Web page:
Distributionally Robust Abstraction and Strategy Synthesis with Formal Guarantees

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There is growing interest to control cyber-physical systems under complex specifications while retaining formal performance guarantees. In this thesis we present a framework for formal control of uncertain systems under complex specifications. We consider dynamical systems with random disturbances, whose probability distribution is unknown. When it comes to the specifications, we focus on those given as syntactically co-safe linear temporal logic (scLTL) formulas. Such formulas resemble natural language, and allow us to reason over complex behaviours of the system.

We follow an abstraction-based approach: we abstract the original system to a finite-state Markov model, in which the state discretization error as well as the distributional ambiguity, are embedded as uncertainties. To do so we make use of tools from optimal transport and ambiguity sets of probability distributions. After that, we synthesize a strategy for the abstraction and obtain probabilistic guarantees that the abstraction satisfies the specifications. Finally, we correctly refine the strategy to one that the original system can follow, and prove that the guarantees we obtained for the abstraction also hold for the original system.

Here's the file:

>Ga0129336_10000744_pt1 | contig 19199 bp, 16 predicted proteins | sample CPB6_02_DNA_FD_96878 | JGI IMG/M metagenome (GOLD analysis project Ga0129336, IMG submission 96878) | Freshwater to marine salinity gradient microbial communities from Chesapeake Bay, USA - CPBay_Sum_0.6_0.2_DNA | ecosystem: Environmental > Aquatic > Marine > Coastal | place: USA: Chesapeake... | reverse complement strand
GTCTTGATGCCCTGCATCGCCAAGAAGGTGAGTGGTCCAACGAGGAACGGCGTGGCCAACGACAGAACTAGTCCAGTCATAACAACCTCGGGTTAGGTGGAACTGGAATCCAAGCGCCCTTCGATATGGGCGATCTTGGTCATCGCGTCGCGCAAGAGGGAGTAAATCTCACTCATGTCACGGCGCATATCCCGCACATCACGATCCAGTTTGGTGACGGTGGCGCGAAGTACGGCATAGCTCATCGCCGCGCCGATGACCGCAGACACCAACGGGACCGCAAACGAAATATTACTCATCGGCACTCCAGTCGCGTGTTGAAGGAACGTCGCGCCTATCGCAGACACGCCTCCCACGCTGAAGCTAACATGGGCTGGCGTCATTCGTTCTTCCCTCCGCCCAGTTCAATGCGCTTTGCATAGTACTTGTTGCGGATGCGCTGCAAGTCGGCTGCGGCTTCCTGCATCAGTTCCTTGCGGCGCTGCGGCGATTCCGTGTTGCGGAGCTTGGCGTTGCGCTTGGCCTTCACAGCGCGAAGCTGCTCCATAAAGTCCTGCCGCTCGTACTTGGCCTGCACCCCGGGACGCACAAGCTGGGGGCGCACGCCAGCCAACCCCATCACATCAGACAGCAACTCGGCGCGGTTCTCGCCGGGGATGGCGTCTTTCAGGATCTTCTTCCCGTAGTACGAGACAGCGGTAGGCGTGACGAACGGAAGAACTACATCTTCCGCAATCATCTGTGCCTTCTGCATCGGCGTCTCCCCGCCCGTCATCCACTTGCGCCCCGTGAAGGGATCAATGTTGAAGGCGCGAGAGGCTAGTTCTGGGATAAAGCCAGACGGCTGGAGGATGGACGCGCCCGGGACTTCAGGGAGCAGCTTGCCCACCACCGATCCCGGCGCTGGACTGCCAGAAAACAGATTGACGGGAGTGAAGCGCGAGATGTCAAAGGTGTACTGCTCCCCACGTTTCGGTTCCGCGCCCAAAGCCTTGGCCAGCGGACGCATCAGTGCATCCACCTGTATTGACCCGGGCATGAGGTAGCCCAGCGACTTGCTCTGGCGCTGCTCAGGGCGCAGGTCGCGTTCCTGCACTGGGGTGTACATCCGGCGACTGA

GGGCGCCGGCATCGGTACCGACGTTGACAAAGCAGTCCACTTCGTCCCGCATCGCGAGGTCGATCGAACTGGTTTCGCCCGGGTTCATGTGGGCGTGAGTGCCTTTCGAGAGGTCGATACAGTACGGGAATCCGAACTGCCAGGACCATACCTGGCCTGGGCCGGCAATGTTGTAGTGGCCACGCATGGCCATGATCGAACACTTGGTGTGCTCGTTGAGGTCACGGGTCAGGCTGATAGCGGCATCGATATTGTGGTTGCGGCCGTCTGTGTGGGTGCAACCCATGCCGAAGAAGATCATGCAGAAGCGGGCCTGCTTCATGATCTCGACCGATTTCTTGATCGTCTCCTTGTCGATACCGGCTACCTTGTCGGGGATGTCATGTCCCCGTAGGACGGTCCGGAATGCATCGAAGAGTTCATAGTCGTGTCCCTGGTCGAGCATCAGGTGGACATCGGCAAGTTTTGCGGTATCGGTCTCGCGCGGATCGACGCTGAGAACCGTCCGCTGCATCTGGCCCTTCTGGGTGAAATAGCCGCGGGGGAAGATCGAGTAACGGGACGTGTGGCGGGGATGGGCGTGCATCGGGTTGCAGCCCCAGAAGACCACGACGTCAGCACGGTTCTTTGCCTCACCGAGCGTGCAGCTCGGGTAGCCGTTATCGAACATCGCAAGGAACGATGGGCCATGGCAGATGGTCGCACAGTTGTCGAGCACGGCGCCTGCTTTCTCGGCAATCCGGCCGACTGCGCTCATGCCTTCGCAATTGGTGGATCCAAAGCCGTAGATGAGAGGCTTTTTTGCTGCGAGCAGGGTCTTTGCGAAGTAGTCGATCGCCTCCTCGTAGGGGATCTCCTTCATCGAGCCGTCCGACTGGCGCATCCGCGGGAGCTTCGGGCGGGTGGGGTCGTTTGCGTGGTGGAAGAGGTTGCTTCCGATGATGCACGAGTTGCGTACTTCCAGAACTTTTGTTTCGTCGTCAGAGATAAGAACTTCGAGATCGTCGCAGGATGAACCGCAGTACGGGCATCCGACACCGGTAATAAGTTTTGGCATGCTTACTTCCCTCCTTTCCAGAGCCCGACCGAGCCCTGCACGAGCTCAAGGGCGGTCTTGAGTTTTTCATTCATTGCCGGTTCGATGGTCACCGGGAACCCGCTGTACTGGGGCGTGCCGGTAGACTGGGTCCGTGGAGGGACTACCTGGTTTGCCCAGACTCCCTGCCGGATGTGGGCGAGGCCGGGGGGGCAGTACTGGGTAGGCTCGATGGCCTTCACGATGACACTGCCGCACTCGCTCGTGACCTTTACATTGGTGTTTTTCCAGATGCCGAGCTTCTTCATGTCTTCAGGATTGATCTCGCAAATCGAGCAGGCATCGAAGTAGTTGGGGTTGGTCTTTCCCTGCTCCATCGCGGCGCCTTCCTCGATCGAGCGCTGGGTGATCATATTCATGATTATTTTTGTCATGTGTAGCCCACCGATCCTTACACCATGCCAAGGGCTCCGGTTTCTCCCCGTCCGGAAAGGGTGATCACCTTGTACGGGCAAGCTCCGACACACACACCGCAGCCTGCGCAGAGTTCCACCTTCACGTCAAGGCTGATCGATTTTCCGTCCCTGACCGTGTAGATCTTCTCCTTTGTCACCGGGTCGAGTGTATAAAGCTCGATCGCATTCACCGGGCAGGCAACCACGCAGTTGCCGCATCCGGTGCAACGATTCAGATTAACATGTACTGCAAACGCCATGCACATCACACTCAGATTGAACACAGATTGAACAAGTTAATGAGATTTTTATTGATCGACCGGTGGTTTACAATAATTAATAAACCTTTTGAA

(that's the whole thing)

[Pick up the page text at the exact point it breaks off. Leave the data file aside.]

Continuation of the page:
We propose two approaches to obtain the abstraction. First, we propose a data-driven approach to abstract the system into an interval Markov decision process (IMDP) when samples from the unknown distribution is available. Then we use already existing algorithms to synthesize a strategy for the IMDP. Secondly, we propose an approach to abstract the original system into a robust Markov decision process (robust MDP). This second approach is applicable to more general uncertainty models besides the data-driven one, and reduces conservatism of the abstraction. Furthermore, we propose an algorithm to synthesize robust strategies for robust MDPs, which also renders the guarantees that the abstraction satisfies the specifications. Finally, we demonstrate the usefulness of our proposed approaches through several case studies that involve both linear and nonlinear systems.